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Is it possible for gcc, installed on fedora 16, to cross compile for a different CPU, say SPARC? I have build a certain understanding, need some expert to correct me if I am wrong. Different operating systems differ by the system calls they use to access the kernel or entirely by the kernel they use. IS THIS CORRECT? different kernels understands different systems calls for accessing underlying hardware. binaries or executables or programs are nothing but a bunch of system calls only. therefore every OS has its own executable. an executable meant to run to on windows wound not run on linux. by cross compiling the source code of any windown's executable we can generate executable for other OSs. word PLATFORM means operating system. POSIX are certain design standards for UNIX-like OSs. we usually cross compile for different OSs. BUT can we cross compile for different hardware too? for example, in case of a microcontroller which does not have an OS?

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Do you think you have for-Windows-compiled libraries in your linux? I thought so! Then even if it does give you the option, it can't compile further than object files. Of course, it can't link to non existing libraries! –  Shahbaz Nov 24 '11 at 5:30
    
The last time I needed a cross-compiler, I found this guide helpful: linux.bytesex.org/cross-compiler.html –  sarnold Nov 24 '11 at 5:31
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2 Answers

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No. You can't use native machine (x86) gcc for compiling program files for a different architecture. For that you require a cross-compiler-gcc that is specific to that processor architecture.

Your understanding about system calls for OS is correct. Each OS has its own set of system call which is been used by library. These libraries at the end will be translated into machine language for the processor.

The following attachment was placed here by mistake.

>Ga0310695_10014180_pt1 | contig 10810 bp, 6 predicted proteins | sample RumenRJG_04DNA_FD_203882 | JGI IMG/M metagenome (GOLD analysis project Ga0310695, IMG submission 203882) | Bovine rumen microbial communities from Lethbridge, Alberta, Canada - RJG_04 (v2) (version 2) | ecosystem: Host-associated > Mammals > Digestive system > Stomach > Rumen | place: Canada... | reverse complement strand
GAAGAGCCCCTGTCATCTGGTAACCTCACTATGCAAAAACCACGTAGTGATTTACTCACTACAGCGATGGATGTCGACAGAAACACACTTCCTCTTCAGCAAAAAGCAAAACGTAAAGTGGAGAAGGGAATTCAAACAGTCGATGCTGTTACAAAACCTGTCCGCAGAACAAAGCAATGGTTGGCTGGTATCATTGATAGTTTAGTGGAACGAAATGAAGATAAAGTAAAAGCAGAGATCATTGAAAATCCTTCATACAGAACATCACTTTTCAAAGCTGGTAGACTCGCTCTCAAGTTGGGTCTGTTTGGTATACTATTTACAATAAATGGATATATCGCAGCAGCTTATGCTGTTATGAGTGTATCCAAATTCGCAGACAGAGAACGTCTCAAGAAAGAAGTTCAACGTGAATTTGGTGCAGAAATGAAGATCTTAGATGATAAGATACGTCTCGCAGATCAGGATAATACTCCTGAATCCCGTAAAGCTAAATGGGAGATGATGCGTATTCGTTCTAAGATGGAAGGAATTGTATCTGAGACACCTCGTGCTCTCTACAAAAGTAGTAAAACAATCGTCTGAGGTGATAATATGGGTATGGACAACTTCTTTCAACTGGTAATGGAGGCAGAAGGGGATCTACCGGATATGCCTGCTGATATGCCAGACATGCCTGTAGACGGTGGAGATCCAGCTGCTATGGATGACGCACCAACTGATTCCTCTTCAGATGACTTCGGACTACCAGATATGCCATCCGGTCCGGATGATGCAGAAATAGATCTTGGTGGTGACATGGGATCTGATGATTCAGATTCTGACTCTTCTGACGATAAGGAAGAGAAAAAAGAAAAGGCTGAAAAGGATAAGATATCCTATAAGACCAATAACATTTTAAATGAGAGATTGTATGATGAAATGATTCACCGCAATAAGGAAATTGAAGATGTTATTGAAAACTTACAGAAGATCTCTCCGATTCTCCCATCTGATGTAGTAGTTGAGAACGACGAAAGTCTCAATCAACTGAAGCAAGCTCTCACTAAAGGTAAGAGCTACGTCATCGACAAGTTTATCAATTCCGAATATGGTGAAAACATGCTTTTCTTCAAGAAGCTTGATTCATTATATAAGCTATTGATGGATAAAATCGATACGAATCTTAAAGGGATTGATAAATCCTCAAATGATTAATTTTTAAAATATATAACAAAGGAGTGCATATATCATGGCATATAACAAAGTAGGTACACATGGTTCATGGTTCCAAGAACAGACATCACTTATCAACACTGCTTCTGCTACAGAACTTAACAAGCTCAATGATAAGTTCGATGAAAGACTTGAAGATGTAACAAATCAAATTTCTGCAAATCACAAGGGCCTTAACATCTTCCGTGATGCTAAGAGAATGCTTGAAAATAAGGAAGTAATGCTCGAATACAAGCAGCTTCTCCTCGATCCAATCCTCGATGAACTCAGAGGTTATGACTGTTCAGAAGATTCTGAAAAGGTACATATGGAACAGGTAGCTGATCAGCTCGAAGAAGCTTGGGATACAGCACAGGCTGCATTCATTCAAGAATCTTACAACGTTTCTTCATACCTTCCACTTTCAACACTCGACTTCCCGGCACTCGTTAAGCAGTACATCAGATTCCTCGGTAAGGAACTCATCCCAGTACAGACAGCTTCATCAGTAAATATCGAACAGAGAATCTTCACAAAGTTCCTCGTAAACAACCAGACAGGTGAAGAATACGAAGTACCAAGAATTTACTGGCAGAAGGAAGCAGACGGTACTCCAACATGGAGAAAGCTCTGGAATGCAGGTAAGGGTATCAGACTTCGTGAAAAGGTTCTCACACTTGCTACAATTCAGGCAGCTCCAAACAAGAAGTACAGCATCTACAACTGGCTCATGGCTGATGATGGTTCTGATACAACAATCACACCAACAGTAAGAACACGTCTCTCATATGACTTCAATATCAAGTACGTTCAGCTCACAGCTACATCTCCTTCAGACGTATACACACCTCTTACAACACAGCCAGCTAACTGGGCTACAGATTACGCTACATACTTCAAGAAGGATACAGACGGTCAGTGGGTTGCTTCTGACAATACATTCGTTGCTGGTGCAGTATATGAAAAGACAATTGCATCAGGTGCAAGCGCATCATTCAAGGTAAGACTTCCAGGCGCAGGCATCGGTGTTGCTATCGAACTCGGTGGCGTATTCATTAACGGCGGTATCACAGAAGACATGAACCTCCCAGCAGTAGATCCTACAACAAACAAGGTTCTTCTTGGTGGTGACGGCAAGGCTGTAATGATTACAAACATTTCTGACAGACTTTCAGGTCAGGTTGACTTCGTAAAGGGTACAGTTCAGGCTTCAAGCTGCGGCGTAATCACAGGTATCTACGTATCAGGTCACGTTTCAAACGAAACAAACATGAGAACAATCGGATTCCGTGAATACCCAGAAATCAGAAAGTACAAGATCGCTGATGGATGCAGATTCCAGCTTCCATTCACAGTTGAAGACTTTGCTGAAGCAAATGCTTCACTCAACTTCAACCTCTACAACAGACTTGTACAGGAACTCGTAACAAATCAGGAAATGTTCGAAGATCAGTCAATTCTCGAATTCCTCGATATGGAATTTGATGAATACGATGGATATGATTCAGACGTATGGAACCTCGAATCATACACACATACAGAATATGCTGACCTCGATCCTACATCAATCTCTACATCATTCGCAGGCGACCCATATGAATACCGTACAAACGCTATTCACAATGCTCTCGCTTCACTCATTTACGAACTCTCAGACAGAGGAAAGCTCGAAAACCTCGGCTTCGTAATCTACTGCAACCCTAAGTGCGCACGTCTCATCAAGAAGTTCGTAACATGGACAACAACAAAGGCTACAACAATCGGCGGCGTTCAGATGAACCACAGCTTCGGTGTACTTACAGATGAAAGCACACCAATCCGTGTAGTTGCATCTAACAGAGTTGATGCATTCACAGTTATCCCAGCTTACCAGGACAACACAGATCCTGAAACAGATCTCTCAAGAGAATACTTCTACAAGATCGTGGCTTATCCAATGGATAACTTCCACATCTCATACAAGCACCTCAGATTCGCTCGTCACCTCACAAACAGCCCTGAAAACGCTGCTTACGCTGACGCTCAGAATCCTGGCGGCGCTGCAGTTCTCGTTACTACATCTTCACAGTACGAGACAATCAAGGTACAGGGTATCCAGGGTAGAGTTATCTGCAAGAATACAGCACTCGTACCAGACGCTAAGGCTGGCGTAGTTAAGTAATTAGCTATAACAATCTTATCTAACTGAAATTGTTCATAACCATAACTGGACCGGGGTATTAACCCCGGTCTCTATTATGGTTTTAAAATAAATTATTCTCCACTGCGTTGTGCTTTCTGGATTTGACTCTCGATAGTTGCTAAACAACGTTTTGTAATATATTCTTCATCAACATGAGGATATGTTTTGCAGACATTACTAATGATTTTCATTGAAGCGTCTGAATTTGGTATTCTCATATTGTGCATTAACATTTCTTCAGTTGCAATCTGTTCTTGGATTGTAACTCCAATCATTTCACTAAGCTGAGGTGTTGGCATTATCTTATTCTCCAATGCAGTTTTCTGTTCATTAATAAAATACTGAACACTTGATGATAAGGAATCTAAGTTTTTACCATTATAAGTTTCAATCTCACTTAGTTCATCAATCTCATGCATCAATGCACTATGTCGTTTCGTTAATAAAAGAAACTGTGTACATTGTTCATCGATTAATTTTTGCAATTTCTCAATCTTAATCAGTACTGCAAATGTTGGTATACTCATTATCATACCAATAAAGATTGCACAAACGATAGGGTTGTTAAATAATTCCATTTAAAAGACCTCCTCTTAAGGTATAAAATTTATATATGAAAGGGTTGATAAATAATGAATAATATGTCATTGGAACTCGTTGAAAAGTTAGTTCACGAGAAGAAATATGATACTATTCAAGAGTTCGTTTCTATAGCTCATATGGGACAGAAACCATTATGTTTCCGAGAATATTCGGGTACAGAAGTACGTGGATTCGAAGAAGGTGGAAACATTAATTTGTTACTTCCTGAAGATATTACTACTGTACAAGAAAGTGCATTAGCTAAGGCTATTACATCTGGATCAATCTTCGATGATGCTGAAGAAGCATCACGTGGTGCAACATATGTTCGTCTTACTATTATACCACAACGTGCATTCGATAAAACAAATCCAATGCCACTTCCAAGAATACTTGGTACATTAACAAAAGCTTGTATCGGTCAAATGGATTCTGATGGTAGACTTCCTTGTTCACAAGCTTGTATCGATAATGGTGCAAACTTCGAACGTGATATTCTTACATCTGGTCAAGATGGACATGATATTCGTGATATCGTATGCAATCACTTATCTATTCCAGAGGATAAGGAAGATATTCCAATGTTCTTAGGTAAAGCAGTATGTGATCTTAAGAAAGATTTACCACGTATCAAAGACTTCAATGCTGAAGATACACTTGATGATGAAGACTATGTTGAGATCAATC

Each Processor Architecture has its own set of instruction know as Instruction Set Architecture(ISA). So when a program written in high-level-language (like C) is compiled, it should be converted into machine language from its ISA. This job is done by the compiler(gcc). A compiler will be specific to only one processor architecture. For example gcc is for x86 processor. So if you want a compiler for different processor in you x86 machine you should go for a cross-compiler of that processor.

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You would have to build such a version. That's part of the process of porting gcc to a new platform. You build a version that cross-compiles, then you cross-compile that version, then you test that version on the new platform, debug, rinse, and repeat.

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Do you mean to say that I can only build a gcc-SPARC-version on my intel machine. But can only run and test it on SPARC? –  Saurabh Nov 25 '11 at 1:17
    
@Saurabh No, I don't mean to say that at all. I mean to say exactly what I did say. You can build a cross-compiler for SPARC on Intel, run it on Intel, use it to compile itself, and run the result on SPARC. –  EJP Nov 25 '11 at 1:35
    
o.k.. so I can build, install and run a compiler for a different CPU on my intel machine. Only catch is, the output can only be run and tested on the target CPU, which is pretty much logical.. thanks for your time and patience.. –  Saurabh Nov 25 '11 at 2:14
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